It must be a slow summer for news because the mud in Weston has made it to the majors. The Star ran an article last week about the stuff. It was, as you’d expect, sympathetic.
Then the National Post caught wind of the mess, and Chris Selley wrote an amazingly ill-informed opinion piece. (Ignorance is a wonderful for clarifying one’s opinions, and Selley has very clear opinions.)
He says that the dust in Weston is a sign of progress. In a bravura display of factlessness, he says that we are NIMBYs about noise “fences” (they are walls, and Westonians don’t care) and about diesel fumes emananting from the tracks “next to which [we] chose to live”. He says we shall be well compensated by an ARL that, by his own admission, will be slow, expensive, and serve only one terminal—it will, though, have “steel wheels” and by the all-day service to Kitchener—which isn’t happening.
There’s no point arguing with people like this. Like climate deniers, they get off on being contrarian. Saying he’s wrong only makes him more sure that he’s right. You can’t fight trolls. You have to starve them.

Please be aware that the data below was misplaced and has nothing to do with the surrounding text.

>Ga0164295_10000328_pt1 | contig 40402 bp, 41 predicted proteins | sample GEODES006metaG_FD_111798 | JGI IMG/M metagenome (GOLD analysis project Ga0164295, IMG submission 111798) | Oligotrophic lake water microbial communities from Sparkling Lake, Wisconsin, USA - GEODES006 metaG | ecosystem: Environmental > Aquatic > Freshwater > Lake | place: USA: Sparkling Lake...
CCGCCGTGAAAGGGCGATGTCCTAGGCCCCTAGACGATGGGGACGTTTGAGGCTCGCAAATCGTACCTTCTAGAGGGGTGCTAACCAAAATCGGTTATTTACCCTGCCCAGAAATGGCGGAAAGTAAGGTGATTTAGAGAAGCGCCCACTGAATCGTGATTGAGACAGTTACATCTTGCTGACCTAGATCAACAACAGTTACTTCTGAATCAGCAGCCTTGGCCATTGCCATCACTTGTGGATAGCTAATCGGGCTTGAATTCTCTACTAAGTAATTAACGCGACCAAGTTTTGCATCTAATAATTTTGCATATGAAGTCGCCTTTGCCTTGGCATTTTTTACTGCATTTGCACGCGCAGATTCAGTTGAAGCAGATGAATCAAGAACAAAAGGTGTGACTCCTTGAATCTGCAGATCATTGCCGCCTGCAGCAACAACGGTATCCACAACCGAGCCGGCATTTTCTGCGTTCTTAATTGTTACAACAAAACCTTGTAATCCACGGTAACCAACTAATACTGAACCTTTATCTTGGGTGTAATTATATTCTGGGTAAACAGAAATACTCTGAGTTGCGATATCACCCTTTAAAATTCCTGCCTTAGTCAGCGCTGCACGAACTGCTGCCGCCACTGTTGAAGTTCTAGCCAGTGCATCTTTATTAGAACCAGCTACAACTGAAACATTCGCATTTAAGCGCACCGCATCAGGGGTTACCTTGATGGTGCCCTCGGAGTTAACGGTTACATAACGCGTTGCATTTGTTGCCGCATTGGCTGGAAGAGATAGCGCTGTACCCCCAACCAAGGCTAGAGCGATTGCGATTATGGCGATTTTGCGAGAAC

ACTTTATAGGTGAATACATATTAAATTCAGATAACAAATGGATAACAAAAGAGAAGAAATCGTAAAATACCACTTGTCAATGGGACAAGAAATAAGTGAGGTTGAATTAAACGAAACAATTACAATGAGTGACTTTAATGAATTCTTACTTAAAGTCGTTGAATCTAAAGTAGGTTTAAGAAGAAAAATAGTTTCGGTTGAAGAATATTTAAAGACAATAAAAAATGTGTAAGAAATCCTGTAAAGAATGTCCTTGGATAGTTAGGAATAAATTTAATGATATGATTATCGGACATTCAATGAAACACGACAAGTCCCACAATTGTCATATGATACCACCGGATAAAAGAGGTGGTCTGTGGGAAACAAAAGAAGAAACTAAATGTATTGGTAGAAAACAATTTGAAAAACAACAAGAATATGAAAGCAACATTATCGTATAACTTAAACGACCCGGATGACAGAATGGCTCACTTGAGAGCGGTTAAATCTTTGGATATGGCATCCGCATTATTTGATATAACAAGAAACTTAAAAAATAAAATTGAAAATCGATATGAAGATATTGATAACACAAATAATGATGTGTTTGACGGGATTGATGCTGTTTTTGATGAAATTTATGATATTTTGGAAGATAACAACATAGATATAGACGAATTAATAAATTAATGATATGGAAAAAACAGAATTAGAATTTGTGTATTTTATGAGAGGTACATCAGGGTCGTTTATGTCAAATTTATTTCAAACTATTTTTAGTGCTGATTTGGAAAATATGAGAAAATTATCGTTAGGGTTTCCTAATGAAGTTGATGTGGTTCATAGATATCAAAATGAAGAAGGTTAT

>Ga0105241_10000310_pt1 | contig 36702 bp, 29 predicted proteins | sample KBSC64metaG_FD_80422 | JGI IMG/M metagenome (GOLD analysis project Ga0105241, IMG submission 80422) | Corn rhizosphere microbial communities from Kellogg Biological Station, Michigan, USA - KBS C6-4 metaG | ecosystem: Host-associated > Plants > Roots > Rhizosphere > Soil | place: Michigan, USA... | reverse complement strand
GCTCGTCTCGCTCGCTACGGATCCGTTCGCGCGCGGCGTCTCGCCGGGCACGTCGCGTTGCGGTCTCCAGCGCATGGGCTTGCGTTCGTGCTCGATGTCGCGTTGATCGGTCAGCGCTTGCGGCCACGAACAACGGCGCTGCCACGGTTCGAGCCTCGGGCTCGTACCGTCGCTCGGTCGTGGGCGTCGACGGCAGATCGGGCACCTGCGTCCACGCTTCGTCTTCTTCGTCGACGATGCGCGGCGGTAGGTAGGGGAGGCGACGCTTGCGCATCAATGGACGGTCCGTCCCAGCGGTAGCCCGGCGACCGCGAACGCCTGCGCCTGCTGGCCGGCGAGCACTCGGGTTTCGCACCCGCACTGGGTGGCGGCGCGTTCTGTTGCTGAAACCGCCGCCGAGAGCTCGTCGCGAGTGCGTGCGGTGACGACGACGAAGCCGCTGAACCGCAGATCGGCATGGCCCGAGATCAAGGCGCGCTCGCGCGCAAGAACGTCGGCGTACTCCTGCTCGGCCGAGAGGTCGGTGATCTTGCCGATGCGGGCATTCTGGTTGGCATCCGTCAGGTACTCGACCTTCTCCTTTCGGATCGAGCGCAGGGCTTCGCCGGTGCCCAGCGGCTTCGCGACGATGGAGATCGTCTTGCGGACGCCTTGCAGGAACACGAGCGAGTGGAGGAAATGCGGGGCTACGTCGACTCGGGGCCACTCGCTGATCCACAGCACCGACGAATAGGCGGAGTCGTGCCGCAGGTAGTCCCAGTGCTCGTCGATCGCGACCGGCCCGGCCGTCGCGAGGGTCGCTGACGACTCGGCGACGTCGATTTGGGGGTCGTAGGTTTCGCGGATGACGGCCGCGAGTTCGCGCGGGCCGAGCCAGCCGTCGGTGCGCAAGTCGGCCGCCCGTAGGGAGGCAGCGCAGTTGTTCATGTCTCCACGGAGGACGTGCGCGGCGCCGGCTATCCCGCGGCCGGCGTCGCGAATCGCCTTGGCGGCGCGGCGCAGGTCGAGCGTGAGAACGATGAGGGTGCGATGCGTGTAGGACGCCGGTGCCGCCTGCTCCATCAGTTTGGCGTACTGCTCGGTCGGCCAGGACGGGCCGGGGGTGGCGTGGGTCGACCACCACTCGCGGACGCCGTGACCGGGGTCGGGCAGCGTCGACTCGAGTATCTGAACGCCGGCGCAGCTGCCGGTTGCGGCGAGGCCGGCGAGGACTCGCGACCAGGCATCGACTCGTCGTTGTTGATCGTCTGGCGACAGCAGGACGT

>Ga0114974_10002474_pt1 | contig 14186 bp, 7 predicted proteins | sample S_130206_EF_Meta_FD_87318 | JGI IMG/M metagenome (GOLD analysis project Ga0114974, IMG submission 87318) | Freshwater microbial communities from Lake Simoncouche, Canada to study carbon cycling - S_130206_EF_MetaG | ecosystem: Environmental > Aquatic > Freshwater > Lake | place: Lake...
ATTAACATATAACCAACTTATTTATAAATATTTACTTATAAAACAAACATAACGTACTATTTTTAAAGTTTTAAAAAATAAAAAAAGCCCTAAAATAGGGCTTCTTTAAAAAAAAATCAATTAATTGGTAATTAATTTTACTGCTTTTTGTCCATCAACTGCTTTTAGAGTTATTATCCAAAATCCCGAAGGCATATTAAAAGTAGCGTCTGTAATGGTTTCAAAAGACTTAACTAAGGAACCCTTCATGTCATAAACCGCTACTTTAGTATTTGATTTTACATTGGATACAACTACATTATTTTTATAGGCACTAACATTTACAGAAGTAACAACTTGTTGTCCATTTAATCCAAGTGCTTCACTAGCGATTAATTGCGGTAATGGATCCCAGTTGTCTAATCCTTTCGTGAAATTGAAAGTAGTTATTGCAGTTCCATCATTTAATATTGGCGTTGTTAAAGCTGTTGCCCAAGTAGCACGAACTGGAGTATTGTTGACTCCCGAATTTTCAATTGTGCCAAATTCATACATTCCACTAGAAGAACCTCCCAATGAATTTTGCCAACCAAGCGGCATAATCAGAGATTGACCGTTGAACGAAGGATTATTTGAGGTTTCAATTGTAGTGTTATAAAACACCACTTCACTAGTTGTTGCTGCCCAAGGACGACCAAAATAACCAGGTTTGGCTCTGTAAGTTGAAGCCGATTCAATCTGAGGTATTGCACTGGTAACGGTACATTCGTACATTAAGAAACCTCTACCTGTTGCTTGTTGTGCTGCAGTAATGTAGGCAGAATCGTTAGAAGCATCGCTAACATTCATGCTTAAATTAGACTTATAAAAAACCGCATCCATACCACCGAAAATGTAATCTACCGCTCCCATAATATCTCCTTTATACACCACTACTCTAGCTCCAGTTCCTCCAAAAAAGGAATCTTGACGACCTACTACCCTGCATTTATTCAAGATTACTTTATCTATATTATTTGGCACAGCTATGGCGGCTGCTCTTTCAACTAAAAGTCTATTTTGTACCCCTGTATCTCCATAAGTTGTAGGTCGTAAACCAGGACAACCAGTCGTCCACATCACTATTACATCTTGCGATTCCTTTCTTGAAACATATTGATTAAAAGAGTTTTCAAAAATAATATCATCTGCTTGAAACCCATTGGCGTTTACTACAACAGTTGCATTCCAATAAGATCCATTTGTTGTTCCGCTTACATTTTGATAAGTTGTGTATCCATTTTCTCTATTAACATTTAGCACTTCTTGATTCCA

The ideal location to create [a new subway-lite] is to combine the Union-Pearson express with the proposed relief line. Such a line could run on the UPX tracks from the airport to Weston, Dundas West and Union Station, and then the Lakeshore GO tracks to Main Street station on the Danforth. A combination of an airport express that only stopped at those five stops with a local service that stopped at local stations along the line would be much better than either of the options currently being studied, and would dramatically increase the line’s ridership….
[Fast] access to the city centre and the airport, a subway-quality transit service along this corridor would create an attractive location for both office and housing development. Crucially, with the region’s two major employment nodes served by the line, it could be expected to attract a significant number of commuter trips. Local stations between Union and Pearson would provide huge opportunities for transit-oriented development.
Mount Dennis has been suffering from terrestrial vibrations caused by the trains that run through town. Last week, they held a community meeting to discuss ways the vibrations might be mitigated.
The report on the meeting says that Metrolinx has committed to installing ‘ballast mats’ under the tracks they control (CP’s tracks will not have ballat mats installed). Ballast mats are rubber and cork mats that run under the tracks.
The mats were not part of the original plan, but came about, Metrolinx says, because of a change in the track alignments to accommodate the GO station they will be building at the Eglinton LRT line.
The tracks will not get ballast mats immediately. Instead, they will be installed in stages, as the lines are built and replaced.